By Todd Gillman
We get asked a lot about how things work for the press at the White House. Here are some answers.
Q. Who gets to ask questions at White House briefings?
A. The White House press secretary chooses which reporters to call on. By tradition, the Associated Press gets the first question. Correspondents from the TV networks and other large news outlets with assigned seats toward the front typically get called on more regularly. But the press secretary is free to call on anyone, including reporters standing in the aisles or who show up only occasionally. The WHCA has long encouraged press secretaries to “move around the room” to make sure journalists from smaller and specialty outlets get a chance to ask questions.
See a seating chart for the White House Briefing Room here.
Q. Does the WHCA decide who gets to attend briefings?
A. No. Any journalist can attend the briefings, even if their outlet doesn’t have an assigned seat. Reporters who regularly cover the White House are issued “hard passes” to enter the complex. Others can get a temporary pass through the White House Press Office.
Q: Who issues hard passes and what do they bestow on a journalist?
The White House Press Office issues hard passes to journalists who regularly cover the White House. These passes allow access to the White House campus, without having to apply for a temporary pass each day. To get a hard pass, journalists must submit an application to the White House Press Office and undergo a background screening by the Secret Service, which protects the President and is responsible for security at the White House. This process can take several months. The hard pass is not required to cover events or press briefings, but since it allows journalists to enter the complex without permission ahead of time, it’s an important convenience for those who regularly cover the White House. When the Trump White House attempted to revoke a journalist’s hard pass, the WHCA advocated directly with the Administration and in federal court, where a judge ultimately deemed the revocation improper and restored the hard pass.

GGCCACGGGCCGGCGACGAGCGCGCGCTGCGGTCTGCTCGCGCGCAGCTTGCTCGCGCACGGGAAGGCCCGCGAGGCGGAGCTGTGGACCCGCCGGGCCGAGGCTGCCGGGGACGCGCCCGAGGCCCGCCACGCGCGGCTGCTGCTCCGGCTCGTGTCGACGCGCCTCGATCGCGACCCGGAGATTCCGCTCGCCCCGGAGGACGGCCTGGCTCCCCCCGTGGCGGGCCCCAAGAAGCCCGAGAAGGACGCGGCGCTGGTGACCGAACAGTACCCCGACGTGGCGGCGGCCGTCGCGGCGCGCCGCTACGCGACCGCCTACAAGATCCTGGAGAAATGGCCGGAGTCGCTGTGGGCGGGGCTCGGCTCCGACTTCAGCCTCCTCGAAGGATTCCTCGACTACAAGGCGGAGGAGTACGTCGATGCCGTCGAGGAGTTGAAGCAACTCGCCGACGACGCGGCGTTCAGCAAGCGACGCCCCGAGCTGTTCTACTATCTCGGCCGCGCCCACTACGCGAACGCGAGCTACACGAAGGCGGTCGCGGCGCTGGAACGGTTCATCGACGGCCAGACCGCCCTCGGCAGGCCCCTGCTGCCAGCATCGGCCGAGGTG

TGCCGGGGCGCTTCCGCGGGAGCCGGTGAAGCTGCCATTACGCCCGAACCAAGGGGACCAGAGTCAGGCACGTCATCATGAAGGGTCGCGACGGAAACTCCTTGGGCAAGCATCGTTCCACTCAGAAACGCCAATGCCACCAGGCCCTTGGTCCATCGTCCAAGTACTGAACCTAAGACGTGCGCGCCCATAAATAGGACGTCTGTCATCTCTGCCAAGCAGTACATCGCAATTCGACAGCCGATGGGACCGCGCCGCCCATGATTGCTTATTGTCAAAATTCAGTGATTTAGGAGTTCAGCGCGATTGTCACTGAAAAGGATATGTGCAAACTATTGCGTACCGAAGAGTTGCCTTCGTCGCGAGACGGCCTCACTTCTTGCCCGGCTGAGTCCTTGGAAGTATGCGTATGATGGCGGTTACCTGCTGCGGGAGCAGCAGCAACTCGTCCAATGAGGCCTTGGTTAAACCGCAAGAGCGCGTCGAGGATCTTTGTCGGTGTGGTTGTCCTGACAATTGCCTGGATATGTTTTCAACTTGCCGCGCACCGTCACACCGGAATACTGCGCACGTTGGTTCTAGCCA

Q. Who decides where reporters sit?
A. The White House Correspondents’ Association board has been assigning seats since the Reagan administration, when fixed auditorium seats replaced couches and moveable lounge furniture. There are currently 49 seats.
Q. How are seat assignments made?
A. The WHCA board uses a number of criteria. In the most recent update, in December 2021, the WHCA considered an outlet’s long-standing service on the White House beat, and a number of factors intended to ensure that the briefing room “reflects the country it covers,” ideologically, geographically and in other ways. The outlets with the largest reach are at the front of the room, with the Associated Press front row center.
More here on the evolution of press work space from the White House Historical Association.
Q. What about those rude people at briefings? Can the WHCA kick them out or suspend them?
No. That isn’t the role of the WHCA. The organization doesn’t issue credentials or control who can enter the room. That falls to the White House Press Office and the Secret Service, which conducts security screenings. The James Brady Press Briefing Room is a unique space, located in the people’s house, and the WHCA advocates for journalists of all stripes to have access to try to question the President and the press secretary.
The WHCA strongly encourages decorum and respect among colleagues from competing outlets, but does not formally police behavior among peers.
Q. What is the pool and who gets to be in it?
A. The Oval Office can’t possibly fit every reporter and photographer who’d like to be there when the president invites the press to witness a bill signing or meeting with a foreign leader. Same with the Roosevelt Room and other venues at the White House complex.
So, the pool system evolved to allow a limited number of people to represent the full press corps. On campus at the White House, that’s typically a group of 20 correspondents from wire services, print outlets, TV and radio, along with photojournalists and sound operators.
The print reporter on duty that day files “pool reports” that get distributed by email to the White House press corps and a much larger list controlled by the White House Press Office. Since the Print pool serves the entire press corps, the WHCA reserves membership for outlets that have demonstrated commitment to the beat and to high quality, fact-driven journalism.
Roughly 32 print outlets serve in this in-town pool, so each gets a turn about once a month. TV and radio outlets have smaller rotations. AP, Bloomberg and Reuters have permanent slots in the pool.More News